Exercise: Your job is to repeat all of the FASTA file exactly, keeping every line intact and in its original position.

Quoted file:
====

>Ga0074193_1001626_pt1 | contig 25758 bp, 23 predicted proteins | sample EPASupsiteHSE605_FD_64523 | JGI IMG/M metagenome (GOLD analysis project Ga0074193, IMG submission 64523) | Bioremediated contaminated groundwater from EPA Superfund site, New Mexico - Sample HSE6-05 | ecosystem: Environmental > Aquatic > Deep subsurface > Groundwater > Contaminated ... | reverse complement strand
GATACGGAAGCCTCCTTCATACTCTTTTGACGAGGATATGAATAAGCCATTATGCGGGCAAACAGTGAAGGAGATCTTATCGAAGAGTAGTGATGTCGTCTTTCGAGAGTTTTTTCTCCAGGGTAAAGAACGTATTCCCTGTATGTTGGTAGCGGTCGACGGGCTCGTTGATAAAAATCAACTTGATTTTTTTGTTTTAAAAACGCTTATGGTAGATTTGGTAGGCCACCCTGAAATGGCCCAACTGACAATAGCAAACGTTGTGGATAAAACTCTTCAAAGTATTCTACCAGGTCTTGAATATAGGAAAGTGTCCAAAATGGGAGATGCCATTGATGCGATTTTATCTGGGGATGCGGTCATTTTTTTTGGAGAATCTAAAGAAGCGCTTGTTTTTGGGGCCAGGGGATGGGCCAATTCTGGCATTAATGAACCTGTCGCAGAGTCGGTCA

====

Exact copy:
>Ga0074193_1001626_pt1 | contig 25758 bp, 23 predicted proteins | sample EPASupsiteHSE605_FD_64523 | JGI IMG/M metagenome (GOLD analysis project Ga0074193, IMG submission 64523) | Bioremediated contaminated groundwater from EPA Superfund site, New Mexico - Sample HSE6-05 | ecosystem: Environmental > Aquatic > Deep subsurface > Groundwater > Contaminated ... | reverse complement strand
GATACGGAAGCCTCCTTCATACTCTTTTGACGAGGATATGAATAAGCCATTATGCGGGCAAACAGTGAAGGAGATCTTATCGAAGAGTAGTGATGTCGTCTTTCGAGAGTTTTTTCTCCAGGGTAAAGAACGTATTCCCTGTATGTTGGTAGCGGTCGACGGGCTCGTTGATAAAAATCAACTTGATTTTTTTGTTTTAAAAACGCTTATGGTAGATTTGGTAGGCCACCCTGAAATGGCCCAACTGACAATAGCAAACGTTGTGGATAAAACTCTTCAAAGTATTCTACCAGGTCTTGAATATAGGAAAGTGTCCAAAATGGGAGATGCCATTGATGCGATTTTATCTGGGGATGCGGTCATTTTTTTTGGAGAATCTAAAGAAGCGCTTGTTTTTGGGGCCAGGGGATGGGCCAATTCTGGCATTAATGAACCTGTCGCAGAGTCGGTCA